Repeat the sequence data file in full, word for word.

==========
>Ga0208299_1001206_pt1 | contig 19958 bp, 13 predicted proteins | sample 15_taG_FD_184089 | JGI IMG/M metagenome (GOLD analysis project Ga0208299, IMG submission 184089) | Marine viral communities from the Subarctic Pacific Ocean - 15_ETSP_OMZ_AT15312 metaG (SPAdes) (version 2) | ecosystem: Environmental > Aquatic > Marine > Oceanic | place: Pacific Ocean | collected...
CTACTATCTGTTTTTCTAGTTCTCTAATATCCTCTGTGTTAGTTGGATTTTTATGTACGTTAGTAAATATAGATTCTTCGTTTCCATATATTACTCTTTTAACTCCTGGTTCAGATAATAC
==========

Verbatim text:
>Ga0208299_1001206_pt1 | contig 19958 bp, 13 predicted proteins | sample 15_taG_FD_184089 | JGI IMG/M metagenome (GOLD analysis project Ga0208299, IMG submission 184089) | Marine viral communities from the Subarctic Pacific Ocean - 15_ETSP_OMZ_AT15312 metaG (SPAdes) (version 2) | ecosystem: Environmental > Aquatic > Marine > Oceanic | place: Pacific Ocean | collected...
CTACTATCTGTTTTTCTAGTTCTCTAATATCCTCTGTGTTAGTTGGATTTTTATGTACGTTAGTAAATATAGATTCTTCGTTTCCATATATTACTCTTTTAACTCCTGGTTCAGATAATAC